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Evidence for the performance prism in higher education

Stacy Smulowitz (Department of Communication, The University of Scranton, Scranton, Pennsylvania, USA)

Measuring Business Excellence

ISSN: 1368-3047

Publication date: 16 March 2015



This study aims to examine the potential for the Performance Prism (Neely et al., 2001) to influence the perceived outcome of a planned organizational change. General Systems Theory (Ruben, 1979; Thayer, 1968; vonBertalanffy, 1975) is used to understand the differences in stakeholder perception throughout the institution.


Thirty-two participants from four educational support services departments and the senior leadership group of a university were interviewed. A grounded theory, constant comparative method (Glaser and Strauss, 1967) was used to generate themes and codes from transcripts.


Findings suggest that implementers failed to adequately assess all employees’ satisfaction and contributions prior to implementation. Using the Performance Prism could have been the key to perceptions of success about the change effort.

Research limitations/implications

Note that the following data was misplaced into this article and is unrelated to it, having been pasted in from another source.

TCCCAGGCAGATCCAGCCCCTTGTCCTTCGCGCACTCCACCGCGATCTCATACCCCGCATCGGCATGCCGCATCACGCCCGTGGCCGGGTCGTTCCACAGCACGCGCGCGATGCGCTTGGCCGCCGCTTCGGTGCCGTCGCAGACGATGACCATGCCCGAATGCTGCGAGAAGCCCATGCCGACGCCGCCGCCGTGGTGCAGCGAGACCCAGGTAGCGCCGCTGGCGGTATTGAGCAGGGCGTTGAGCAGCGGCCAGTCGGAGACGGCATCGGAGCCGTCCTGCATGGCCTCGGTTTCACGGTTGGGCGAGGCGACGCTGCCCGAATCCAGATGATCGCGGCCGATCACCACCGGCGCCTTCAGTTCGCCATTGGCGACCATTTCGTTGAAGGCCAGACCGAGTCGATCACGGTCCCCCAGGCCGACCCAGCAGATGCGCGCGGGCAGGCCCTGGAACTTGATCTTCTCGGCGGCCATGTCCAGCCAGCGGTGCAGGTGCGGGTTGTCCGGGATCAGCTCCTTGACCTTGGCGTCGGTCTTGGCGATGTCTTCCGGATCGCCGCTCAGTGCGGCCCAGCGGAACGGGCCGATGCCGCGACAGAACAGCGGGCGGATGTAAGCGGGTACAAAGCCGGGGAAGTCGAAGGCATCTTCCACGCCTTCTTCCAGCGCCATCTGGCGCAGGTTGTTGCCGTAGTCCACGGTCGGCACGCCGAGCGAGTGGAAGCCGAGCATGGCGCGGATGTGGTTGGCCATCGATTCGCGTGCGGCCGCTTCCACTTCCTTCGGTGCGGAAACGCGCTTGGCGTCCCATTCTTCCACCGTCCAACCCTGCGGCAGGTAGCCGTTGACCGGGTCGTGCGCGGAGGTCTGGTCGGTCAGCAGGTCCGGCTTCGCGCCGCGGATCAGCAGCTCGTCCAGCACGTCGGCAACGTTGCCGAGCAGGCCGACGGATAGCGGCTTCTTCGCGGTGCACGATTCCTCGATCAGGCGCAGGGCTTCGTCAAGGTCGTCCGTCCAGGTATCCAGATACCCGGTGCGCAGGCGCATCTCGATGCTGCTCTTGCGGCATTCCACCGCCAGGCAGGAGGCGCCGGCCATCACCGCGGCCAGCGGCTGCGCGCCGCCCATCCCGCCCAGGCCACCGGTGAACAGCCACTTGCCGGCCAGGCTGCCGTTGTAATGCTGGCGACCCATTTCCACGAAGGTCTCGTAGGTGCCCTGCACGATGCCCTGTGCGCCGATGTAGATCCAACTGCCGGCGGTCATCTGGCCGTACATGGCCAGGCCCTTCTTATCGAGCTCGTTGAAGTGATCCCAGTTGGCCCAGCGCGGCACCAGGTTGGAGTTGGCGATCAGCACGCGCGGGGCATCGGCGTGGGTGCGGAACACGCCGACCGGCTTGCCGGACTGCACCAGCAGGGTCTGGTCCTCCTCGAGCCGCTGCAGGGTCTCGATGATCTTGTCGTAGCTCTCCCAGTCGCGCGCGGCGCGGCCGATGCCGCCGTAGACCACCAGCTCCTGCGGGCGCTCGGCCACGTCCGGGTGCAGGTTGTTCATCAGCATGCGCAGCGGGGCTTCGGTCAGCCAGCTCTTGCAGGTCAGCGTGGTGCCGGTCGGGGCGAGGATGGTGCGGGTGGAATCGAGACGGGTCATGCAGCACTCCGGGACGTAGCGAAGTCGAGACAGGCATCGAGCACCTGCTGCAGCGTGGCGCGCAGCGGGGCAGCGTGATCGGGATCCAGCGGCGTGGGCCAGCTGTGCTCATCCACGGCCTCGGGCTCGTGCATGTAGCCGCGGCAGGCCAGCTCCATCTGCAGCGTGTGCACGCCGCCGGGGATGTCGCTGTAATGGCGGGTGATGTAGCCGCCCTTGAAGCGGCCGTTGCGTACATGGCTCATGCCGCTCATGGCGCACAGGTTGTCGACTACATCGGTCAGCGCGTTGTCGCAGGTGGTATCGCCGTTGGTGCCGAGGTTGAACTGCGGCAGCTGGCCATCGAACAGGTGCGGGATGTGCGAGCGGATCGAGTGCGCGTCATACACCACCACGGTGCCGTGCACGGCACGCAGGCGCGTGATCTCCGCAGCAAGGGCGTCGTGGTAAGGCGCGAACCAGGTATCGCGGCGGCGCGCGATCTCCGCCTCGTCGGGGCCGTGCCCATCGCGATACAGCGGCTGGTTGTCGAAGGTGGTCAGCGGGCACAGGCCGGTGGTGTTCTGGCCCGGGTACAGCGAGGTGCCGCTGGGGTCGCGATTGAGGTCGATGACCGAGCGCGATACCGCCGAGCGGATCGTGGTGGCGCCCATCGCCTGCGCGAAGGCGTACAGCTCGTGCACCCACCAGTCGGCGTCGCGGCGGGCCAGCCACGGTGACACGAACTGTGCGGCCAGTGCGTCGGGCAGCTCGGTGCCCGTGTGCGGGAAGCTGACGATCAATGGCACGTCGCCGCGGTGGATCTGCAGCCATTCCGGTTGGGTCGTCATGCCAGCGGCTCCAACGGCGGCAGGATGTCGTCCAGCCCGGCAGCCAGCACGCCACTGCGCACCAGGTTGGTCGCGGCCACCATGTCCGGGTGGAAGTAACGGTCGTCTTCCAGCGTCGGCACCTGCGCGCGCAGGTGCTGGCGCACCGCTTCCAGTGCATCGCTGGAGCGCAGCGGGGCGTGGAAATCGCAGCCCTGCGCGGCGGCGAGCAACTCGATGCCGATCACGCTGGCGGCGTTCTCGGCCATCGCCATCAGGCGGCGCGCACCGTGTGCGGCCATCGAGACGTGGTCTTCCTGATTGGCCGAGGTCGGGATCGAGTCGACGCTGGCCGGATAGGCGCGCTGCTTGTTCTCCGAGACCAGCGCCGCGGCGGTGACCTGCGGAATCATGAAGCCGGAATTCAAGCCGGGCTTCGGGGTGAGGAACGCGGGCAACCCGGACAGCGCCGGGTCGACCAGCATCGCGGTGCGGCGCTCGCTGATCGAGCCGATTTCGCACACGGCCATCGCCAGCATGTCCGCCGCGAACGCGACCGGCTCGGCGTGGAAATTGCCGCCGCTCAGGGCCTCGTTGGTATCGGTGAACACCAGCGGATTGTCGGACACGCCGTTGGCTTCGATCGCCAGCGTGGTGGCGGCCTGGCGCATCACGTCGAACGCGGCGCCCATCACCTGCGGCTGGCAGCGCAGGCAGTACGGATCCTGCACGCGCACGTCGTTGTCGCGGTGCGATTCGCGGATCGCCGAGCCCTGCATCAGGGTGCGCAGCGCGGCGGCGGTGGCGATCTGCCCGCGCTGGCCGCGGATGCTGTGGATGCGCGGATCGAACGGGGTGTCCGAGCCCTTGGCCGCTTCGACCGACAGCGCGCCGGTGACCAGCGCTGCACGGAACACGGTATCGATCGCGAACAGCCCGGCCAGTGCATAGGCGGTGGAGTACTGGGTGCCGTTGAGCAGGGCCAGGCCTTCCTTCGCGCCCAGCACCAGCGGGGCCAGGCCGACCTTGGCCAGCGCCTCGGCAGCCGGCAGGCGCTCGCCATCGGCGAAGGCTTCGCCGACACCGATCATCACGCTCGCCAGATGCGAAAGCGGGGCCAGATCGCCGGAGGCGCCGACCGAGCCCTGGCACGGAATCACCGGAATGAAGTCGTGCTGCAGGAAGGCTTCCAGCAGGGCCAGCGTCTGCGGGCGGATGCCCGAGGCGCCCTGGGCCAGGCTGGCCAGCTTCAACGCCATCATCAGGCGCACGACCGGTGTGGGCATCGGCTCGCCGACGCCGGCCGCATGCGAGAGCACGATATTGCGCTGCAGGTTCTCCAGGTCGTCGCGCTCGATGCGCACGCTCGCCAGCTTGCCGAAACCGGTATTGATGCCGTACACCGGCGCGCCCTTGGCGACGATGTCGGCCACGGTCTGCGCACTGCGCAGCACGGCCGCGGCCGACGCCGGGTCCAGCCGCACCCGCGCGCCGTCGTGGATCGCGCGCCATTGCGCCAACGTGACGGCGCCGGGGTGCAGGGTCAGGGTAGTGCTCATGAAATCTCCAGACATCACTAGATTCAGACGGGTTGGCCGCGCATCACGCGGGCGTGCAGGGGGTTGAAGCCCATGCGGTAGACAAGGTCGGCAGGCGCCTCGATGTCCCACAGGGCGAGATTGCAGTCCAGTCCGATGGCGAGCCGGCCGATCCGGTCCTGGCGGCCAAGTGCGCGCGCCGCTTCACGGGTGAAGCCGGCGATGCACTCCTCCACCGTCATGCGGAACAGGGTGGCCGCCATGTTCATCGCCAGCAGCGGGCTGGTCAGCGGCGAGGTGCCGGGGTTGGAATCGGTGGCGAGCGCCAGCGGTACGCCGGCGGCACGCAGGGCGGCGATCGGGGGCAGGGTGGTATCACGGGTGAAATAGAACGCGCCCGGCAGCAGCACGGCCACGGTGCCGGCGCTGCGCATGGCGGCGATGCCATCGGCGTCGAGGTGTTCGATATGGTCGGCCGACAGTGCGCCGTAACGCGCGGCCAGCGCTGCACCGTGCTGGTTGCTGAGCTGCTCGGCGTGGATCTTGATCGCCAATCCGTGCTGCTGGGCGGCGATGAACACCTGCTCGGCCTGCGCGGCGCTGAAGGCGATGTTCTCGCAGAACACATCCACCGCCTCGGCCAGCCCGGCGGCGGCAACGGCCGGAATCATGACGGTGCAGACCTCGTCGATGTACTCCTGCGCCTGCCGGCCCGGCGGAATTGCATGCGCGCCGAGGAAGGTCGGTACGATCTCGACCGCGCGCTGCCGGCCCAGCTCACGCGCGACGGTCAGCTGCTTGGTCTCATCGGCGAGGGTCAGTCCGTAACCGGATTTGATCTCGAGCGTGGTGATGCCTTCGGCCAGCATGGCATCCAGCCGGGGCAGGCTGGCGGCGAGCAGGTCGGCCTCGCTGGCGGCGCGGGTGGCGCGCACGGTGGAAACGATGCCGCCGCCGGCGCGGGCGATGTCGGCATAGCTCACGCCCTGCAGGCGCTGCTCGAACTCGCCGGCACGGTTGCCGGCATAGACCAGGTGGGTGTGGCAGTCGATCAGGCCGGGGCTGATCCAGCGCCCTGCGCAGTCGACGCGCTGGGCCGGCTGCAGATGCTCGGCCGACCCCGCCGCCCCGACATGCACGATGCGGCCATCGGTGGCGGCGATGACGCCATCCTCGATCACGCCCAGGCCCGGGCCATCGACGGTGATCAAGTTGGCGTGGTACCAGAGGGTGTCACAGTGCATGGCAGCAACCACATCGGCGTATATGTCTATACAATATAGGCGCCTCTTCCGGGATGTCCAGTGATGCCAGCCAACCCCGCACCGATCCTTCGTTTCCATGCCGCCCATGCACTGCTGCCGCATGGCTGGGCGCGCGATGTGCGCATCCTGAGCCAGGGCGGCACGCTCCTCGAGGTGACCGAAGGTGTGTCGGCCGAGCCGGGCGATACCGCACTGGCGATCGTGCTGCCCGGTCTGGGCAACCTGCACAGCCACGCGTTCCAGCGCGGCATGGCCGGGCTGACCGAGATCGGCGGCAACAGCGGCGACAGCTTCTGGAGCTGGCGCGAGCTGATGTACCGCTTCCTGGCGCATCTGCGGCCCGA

Research comparing the Performance Prism to implemented planned change efforts not using the Performance Prism is limited, especially in higher education. Also limited is research using the Performance Prism and General Systems Theory.

Practical implications

Understanding stakeholder satisfaction and contributions throughout the organizational system are vital to planned change efforts, especially in loosely coupled organizations (Gallivan, 2001; Neely et al., 2001; Ruben, 1979). Using the Performance Prism is valuable to further this understanding.


The study advances the literature about the use of the Performance Prism in higher education by providing an understanding of the implications of neglecting to consider all stakeholders at all levels of the system in planned change efforts.



Smulowitz, S. (2015), "Evidence for the performance prism in higher education", Measuring Business Excellence, Vol. 19 No. 1, pp. 70-80.



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